The Sacred Gift builds on the people’s devotion to Lord Jagannath – a devotion that has been a key element of Orissan culture for at least 2000 years – and aims to set up three forest conservation zones, each incorporating about ten villages sited in state-owned forest lands.

Since 2000 each village has had a Forest Protection Committee to promote joint forest management based around practical incentives and employment schemes.

In 2001 the local communities developed a management plan in collaboration with ARC.

By mid-2007 2369 hectares were earmarked for plantation under the Shri Jagannath Vana Prakalpa Forest Project. See link to learn more about this project and the management of Jagannath Forest.

The project sets an important precedent for other Hindu groups to extend their involvement in environmental matters. It also encourages the Orissa State Government to incorporate traditional cultural and religious practices into their forest activities – which are vital to the state’s economy.

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Geothermal System Helps Sisters Fulfill Spiritual, Moral Mandate
May 6, 2008, 7:42 pm
Filed under: Alternative Energy, Morality, Religion
Nicknamed the “Blue Nuns” for the blue habits they used to wear, the Catholic sisters of the Servants of the Immaculate Heart of Mary have renovated their motherhouse and campus in Monroe, Michigan, into a showpiece of ecologically sustainable development. The project recently earned national awards from the Environmental Protection Agency and the American Institute of Architects. It features the largest privately funded geothermal field in the country and ranks as one of the nation’s largest residential sustainable renovations registered with the U.S. Green Building Council.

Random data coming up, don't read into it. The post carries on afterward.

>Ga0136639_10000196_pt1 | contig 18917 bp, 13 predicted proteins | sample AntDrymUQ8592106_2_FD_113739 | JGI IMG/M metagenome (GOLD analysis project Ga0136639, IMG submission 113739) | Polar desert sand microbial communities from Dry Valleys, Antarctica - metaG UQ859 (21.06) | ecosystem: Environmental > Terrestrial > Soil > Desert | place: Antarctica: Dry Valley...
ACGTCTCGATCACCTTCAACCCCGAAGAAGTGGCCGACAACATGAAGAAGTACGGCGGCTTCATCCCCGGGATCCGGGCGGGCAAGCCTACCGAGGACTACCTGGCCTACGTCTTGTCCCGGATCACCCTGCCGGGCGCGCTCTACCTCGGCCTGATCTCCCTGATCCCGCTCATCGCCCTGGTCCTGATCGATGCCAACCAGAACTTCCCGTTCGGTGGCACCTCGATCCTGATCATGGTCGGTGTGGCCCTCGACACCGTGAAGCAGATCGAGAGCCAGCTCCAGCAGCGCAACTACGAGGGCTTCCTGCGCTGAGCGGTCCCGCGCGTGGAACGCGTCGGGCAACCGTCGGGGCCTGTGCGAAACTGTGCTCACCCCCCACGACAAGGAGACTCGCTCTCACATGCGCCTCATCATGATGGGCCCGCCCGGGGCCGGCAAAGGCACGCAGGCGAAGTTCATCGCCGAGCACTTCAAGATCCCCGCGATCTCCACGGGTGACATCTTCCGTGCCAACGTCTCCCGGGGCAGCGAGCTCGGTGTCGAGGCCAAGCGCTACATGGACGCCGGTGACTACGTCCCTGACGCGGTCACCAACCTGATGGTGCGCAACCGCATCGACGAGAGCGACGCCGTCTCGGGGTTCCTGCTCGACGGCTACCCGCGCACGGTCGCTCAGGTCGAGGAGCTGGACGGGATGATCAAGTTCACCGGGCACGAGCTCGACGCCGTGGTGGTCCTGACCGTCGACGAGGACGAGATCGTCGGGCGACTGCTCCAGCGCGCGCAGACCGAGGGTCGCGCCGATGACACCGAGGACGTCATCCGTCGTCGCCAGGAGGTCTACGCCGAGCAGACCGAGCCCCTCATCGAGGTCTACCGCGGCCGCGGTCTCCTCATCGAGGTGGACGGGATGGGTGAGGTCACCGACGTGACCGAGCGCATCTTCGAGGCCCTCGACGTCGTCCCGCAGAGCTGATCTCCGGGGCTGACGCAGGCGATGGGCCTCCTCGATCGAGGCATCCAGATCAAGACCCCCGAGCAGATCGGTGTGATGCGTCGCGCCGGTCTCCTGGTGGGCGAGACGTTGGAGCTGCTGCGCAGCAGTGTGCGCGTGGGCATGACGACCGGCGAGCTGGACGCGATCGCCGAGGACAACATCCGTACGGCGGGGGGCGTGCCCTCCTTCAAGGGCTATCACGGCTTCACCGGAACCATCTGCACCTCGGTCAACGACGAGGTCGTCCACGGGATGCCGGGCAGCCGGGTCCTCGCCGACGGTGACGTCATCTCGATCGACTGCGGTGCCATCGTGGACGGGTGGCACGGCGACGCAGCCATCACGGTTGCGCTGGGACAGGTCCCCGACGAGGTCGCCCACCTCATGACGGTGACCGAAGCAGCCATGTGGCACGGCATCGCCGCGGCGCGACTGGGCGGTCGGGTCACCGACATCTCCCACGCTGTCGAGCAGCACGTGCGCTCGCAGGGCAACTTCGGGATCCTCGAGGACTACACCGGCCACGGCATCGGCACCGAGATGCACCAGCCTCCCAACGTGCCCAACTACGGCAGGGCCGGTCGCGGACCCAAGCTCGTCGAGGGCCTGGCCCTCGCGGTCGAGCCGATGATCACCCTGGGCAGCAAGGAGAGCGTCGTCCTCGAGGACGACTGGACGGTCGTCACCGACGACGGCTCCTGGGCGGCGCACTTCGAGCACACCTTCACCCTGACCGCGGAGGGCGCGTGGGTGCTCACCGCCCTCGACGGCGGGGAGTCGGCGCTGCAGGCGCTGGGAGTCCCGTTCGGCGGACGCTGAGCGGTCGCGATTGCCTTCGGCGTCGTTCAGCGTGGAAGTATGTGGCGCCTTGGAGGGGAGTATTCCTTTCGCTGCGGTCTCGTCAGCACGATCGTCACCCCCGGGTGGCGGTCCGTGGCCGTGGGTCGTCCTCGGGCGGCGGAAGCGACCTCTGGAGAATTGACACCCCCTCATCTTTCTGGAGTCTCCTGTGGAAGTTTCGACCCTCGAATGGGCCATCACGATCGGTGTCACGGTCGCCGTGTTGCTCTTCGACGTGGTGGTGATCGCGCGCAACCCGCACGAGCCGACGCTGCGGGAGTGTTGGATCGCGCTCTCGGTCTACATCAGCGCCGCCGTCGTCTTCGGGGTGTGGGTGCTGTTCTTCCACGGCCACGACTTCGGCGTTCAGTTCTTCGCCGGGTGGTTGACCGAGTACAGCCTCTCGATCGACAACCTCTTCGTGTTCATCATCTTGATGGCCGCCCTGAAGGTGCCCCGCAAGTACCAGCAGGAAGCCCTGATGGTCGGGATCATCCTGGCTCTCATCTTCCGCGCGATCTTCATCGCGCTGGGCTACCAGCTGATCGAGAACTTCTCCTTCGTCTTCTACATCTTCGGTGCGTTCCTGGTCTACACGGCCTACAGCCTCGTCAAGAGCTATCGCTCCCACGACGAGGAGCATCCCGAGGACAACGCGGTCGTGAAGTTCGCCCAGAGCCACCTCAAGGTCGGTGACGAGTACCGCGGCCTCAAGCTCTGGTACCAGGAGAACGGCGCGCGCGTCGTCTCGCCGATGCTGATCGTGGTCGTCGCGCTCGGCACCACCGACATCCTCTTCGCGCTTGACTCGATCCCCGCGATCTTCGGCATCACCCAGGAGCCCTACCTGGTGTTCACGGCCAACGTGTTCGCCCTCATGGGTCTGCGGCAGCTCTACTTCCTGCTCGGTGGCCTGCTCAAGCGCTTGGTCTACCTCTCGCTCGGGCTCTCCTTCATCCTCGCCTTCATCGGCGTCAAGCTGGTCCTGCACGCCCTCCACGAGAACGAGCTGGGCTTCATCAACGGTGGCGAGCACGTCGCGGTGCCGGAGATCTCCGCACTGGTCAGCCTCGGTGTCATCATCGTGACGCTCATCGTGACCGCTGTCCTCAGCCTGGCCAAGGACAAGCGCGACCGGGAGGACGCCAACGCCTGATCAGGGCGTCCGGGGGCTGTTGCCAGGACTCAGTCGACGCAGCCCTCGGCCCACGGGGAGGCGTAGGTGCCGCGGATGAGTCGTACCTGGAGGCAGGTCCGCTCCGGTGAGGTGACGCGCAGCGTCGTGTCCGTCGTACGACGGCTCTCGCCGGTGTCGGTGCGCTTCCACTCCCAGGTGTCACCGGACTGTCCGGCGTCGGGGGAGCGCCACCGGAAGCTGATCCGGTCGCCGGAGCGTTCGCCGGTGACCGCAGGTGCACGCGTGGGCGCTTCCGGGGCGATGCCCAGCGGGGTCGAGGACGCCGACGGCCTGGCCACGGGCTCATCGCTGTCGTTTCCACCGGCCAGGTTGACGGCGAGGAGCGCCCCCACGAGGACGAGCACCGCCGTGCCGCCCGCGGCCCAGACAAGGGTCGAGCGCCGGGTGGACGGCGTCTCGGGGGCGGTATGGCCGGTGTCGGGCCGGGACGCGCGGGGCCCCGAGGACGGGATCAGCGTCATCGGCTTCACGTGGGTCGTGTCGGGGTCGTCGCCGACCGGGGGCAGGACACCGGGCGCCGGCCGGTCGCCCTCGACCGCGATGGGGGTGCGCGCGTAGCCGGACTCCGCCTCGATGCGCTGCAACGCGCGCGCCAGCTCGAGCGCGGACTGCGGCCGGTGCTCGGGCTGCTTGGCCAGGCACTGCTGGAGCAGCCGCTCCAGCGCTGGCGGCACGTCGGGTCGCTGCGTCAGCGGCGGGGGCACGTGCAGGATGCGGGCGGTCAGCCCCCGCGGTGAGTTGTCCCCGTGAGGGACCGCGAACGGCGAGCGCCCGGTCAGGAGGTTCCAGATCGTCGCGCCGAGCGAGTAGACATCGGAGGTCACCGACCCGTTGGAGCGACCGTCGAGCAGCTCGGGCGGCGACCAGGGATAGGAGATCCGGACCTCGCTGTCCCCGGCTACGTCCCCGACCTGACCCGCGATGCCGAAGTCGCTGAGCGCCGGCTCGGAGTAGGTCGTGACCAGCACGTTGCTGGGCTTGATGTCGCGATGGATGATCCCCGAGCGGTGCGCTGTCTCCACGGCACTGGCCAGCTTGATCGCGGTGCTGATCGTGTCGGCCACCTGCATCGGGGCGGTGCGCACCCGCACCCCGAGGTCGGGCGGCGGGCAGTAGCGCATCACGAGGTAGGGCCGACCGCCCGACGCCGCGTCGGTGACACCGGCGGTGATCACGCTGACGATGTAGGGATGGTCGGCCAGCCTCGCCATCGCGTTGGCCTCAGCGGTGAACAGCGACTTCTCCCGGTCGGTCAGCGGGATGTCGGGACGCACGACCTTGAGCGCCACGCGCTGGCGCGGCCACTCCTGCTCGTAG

Read full article here

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Earth Day 2008
April 18, 2008, 6:47 pm
Filed under: Alternative Energy, Morality, Religion

Earth Day 2008: Something We Can All Believe In

global_warming_in_the_pulpit.jpg

In coordination with the National Council of Churches, the Religious
Coalition on Creation Care and other inter-faith organizations, EDN
will integrate faith based Earth Day observances into nation wide
Earth Day 2008 actions. Our goal is to activate 500,000 parishioners
in areas of the country that have not responded to the climate crises
in support of climate legislation that invests in renewable energy and
the creation of green jobs and helps low-income Americans transition
to the new green economy.

On Earth Day 2007, EDN was successful in creating 12,000 sermons
and religious events through outreach to leaders from the Jewish,
Muslim, and Christian faiths. EDN created the 2007 Global Warming
in the Pulpit Pledge as a way to engage national faith leaders and
local clergy to deliver a sermon on climate change the weekend of
Earth Day, April 20-22, or to commit to preaching a sermon on
climate change one day during the year. Thousands of ministers,
rabbis, and other religious leaders throughout the U.S. and Canada
responded by pledging a deliver a sermon on climate change to their
congregations. We also created the first Earth Day Sunday at the
Washington National Cathedral, which was televised and which
included Reverend Richard Cizik, a leader in the Evangelical Church,
and other religious leaders.

Read more